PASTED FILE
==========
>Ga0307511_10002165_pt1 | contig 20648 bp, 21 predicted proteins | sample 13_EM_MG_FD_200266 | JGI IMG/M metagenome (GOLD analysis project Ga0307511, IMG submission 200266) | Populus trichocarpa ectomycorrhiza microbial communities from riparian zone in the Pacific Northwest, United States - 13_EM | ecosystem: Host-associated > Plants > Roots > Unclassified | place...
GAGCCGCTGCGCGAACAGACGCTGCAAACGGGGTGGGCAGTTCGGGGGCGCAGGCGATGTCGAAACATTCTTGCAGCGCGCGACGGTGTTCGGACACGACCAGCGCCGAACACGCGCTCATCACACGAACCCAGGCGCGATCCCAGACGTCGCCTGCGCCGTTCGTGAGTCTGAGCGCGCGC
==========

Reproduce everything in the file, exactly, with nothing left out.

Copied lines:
>Ga0307511_10002165_pt1 | contig 20648 bp, 21 predicted proteins | sample 13_EM_MG_FD_200266 | JGI IMG/M metagenome (GOLD analysis project Ga0307511, IMG submission 200266) | Populus trichocarpa ectomycorrhiza microbial communities from riparian zone in the Pacific Northwest, United States - 13_EM | ecosystem: Host-associated > Plants > Roots > Unclassified | place...
GAGCCGCTGCGCGAACAGACGCTGCAAACGGGGTGGGCAGTTCGGGGGCGCAGGCGATGTCGAAACATTCTTGCAGCGCGCGACGGTGTTCGGACACGACCAGCGCCGAACACGCGCTCATCACACGAACCCAGGCGCGATCCCAGACGTCGCCTGCGCCGTTCGTGAGTCTGAGCGCGCGC